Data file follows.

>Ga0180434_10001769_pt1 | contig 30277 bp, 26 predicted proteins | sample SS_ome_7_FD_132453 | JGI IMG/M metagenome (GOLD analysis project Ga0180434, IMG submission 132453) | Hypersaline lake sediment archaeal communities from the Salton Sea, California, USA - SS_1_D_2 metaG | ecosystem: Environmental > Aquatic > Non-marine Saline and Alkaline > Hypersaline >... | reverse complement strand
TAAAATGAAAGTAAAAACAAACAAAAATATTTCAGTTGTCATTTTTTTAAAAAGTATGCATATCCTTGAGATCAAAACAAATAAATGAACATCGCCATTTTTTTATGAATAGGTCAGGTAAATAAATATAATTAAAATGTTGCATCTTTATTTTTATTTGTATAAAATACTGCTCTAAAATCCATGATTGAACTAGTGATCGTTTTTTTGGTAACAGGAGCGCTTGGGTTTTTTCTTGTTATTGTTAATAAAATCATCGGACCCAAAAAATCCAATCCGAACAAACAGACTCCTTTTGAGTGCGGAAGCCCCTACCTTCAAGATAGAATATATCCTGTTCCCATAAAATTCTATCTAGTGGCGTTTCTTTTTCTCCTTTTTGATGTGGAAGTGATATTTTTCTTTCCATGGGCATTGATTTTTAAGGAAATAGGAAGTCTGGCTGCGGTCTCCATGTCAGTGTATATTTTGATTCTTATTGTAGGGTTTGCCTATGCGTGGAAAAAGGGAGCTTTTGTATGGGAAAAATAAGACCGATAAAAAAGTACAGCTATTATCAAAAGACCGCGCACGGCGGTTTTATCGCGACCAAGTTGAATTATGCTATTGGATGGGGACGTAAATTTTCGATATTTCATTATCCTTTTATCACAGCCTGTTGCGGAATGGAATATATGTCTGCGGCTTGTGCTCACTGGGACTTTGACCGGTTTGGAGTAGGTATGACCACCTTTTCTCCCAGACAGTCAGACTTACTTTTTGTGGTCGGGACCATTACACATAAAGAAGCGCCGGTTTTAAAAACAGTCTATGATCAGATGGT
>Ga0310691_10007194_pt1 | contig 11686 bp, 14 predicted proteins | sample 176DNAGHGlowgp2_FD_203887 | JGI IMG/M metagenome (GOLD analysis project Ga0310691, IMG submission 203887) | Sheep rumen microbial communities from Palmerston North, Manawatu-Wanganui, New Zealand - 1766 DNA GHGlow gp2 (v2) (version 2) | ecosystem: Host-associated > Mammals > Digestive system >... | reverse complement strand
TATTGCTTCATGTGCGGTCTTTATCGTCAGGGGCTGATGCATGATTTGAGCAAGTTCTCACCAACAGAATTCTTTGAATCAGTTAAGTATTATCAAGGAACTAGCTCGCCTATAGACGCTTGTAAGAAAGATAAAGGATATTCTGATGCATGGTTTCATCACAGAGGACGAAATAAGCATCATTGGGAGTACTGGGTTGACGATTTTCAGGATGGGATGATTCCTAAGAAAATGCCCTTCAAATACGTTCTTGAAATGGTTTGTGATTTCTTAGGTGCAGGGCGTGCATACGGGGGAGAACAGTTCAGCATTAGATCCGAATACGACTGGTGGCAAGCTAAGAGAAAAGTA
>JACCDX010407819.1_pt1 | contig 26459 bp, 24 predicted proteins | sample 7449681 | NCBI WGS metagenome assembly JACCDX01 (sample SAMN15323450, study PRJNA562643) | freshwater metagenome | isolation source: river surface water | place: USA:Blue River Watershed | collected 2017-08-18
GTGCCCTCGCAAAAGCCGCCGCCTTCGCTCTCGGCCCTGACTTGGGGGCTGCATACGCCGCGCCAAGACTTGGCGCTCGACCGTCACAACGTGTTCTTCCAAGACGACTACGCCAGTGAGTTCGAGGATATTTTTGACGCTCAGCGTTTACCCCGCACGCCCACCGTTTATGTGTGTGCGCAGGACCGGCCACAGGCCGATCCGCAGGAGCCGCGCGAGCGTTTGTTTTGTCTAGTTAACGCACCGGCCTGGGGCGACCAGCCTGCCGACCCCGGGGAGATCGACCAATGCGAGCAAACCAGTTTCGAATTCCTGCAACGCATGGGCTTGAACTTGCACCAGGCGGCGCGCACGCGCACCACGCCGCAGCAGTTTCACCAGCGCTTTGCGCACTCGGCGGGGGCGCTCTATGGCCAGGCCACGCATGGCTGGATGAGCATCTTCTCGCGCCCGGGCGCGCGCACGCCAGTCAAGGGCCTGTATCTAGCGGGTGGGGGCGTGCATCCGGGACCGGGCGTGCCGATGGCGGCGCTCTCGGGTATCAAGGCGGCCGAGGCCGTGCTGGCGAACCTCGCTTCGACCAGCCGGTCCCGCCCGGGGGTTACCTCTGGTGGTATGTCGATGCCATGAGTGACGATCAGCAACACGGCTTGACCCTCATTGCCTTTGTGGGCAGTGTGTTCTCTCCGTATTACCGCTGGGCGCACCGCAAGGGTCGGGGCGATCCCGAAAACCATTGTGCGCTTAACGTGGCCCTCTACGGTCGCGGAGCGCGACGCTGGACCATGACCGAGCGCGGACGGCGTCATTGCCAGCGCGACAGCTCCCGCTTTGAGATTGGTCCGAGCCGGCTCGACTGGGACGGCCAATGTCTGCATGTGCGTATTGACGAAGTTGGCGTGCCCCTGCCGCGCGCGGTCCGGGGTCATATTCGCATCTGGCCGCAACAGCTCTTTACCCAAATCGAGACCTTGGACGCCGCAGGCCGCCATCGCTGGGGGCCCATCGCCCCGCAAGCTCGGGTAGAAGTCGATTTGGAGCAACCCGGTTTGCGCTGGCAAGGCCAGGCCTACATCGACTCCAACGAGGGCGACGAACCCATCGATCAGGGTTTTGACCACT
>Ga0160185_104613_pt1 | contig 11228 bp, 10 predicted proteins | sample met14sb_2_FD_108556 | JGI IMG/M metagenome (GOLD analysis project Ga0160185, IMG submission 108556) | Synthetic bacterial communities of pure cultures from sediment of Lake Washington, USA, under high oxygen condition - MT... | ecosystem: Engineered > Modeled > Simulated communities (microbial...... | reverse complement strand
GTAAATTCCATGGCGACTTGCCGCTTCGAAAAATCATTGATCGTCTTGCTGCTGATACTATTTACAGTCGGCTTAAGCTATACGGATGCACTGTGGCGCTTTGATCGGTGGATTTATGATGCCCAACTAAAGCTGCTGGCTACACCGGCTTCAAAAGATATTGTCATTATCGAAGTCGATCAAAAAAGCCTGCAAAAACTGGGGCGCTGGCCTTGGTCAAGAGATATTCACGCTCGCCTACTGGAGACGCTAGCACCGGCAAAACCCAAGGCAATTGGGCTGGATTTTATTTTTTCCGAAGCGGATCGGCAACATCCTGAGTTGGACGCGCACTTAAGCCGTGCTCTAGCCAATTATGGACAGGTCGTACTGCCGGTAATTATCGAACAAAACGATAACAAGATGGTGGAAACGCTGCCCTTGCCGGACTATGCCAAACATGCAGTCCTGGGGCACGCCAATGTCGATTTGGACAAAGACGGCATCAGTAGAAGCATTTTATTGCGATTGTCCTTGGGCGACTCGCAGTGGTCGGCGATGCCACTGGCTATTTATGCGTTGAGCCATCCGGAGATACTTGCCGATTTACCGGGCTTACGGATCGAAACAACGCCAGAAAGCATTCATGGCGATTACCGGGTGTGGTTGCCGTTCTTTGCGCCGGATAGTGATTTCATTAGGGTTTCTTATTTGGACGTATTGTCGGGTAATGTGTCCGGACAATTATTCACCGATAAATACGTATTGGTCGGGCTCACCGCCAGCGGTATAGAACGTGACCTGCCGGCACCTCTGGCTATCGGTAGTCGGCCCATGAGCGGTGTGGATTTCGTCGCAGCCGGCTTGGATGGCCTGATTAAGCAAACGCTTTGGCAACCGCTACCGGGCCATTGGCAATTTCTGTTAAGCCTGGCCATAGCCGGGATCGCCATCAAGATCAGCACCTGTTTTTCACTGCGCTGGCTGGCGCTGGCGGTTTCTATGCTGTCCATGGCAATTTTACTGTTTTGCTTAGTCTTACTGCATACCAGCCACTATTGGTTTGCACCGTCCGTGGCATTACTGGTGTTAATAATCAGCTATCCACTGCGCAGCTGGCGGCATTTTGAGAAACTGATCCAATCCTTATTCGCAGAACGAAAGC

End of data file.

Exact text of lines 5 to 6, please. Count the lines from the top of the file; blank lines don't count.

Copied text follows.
>JACCDX010407819.1_pt1 | contig 26459 bp, 24 predicted proteins | sample 7449681 | NCBI WGS metagenome assembly JACCDX01 (sample SAMN15323450, study PRJNA562643) | freshwater metagenome | isolation source: river surface water | place: USA:Blue River Watershed | collected 2017-08-18
GTGCCCTCGCAAAAGCCGCCGCCTTCGCTCTCGGCCCTGACTTGGGGGCTGCATACGCCGCGCCAAGACTTGGCGCTCGACCGTCACAACGTGTTCTTCCAAGACGACTACGCCAGTGAGTTCGAGGATATTTTTGACGCTCAGCGTTTACCCCGCACGCCCACCGTTTATGTGTGTGCGCAGGACCGGCCACAGGCCGATCCGCAGGAGCCGCGCGAGCGTTTGTTTTGTCTAGTTAACGCACCGGCCTGGGGCGACCAGCCTGCCGACCCCGGGGAGATCGACCAATGCGAGCAAACCAGTTTCGAATTCCTGCAACGCATGGGCTTGAACTTGCACCAGGCGGCGCGCACGCGCACCACGCCGCAGCAGTTTCACCAGCGCTTTGCGCACTCGGCGGGGGCGCTCTATGGCCAGGCCACGCATGGCTGGATGAGCATCTTCTCGCGCCCGGGCGCGCGCACGCCAGTCAAGGGCCTGTATCTAGCGGGTGGGGGCGTGCATCCGGGACCGGGCGTGCCGATGGCGGCGCTCTCGGGTATCAAGGCGGCCGAGGCCGTGCTGGCGAACCTCGCTTCGACCAGCCGGTCCCGCCCGGGGGTTACCTCTGGTGGTATGTCGATGCCATGAGTGACGATCAGCAACACGGCTTGACCCTCATTGCCTTTGTGGGCAGTGTGTTCTCTCCGTATTACCGCTGGGCGCACCGCAAGGGTCGGGGCGATCCCGAAAACCATTGTGCGCTTAACGTGGCCCTCTACGGTCGCGGAGCGCGACGCTGGACCATGACCGAGCGCGGACGGCGTCATTGCCAGCGCGACAGCTCCCGCTTTGAGATTGGTCCGAGCCGGCTCGACTGGGACGGCCAATGTCTGCATGTGCGTATTGACGAAGTTGGCGTGCCCCTGCCGCGCGCGGTCCGGGGTCATATTCGCATCTGGCCGCAACAGCTCTTTACCCAAATCGAGACCTTGGACGCCGCAGGCCGCCATCGCTGGGGGCCCATCGCCCCGCAAGCTCGGGTAGAAGTCGATTTGGAGCAACCCGGTTTGCGCTGGCAAGGCCAGGCCTACATCGACTCCAACGAGGGCGACGAACCCATCGATCAGGGTTTTGACCACT